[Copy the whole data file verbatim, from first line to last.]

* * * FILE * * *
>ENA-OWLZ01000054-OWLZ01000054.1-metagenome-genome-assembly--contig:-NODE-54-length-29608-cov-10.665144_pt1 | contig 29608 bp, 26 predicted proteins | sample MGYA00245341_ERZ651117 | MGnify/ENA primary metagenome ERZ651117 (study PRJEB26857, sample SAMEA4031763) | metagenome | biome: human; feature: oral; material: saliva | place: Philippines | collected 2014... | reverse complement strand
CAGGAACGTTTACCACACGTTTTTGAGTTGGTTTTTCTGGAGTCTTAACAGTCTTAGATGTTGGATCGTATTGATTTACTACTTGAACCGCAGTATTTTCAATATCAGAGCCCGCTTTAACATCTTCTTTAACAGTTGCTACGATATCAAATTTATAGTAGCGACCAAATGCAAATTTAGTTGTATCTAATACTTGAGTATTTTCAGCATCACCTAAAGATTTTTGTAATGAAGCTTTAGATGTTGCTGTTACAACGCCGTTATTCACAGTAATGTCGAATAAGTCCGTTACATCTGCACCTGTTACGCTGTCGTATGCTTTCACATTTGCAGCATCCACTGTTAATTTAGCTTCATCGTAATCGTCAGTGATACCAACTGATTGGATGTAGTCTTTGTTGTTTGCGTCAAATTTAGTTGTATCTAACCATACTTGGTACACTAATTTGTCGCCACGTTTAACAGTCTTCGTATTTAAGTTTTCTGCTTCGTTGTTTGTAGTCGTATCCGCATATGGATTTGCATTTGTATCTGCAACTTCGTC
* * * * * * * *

>ENA-OWLZ01000054-OWLZ01000054.1-metagenome-genome-assembly--contig:-NODE-54-length-29608-cov-10.665144_pt1 | contig 29608 bp, 26 predicted proteins | sample MGYA00245341_ERZ651117 | MGnify/ENA primary metagenome ERZ651117 (study PRJEB26857, sample SAMEA4031763) | metagenome | biome: human; feature: oral; material: saliva | place: Philippines | collected 2014... | reverse complement strand
CAGGAACGTTTACCACACGTTTTTGAGTTGGTTTTTCTGGAGTCTTAACAGTCTTAGATGTTGGATCGTATTGATTTACTACTTGAACCGCAGTATTTTCAATATCAGAGCCCGCTTTAACATCTTCTTTAACAGTTGCTACGATATCAAATTTATAGTAGCGACCAAATGCAAATTTAGTTGTATCTAATACTTGAGTATTTTCAGCATCACCTAAAGATTTTTGTAATGAAGCTTTAGATGTTGCTGTTACAACGCCGTTATTCACAGTAATGTCGAATAAGTCCGTTACATCTGCACCTGTTACGCTGTCGTATGCTTTCACATTTGCAGCATCCACTGTTAATTTAGCTTCATCGTAATCGTCAGTGATACCAACTGATTGGATGTAGTCTTTGTTGTTTGCGTCAAATTTAGTTGTATCTAACCATACTTGGTACACTAATTTGTCGCCACGTTTAACAGTCTTCGTATTTAAGTTTTCTGCTTCGTTGTTTGTAGTCGTATCCGCATATGGATTTGCATTTGTATCTGCAACTTCGTC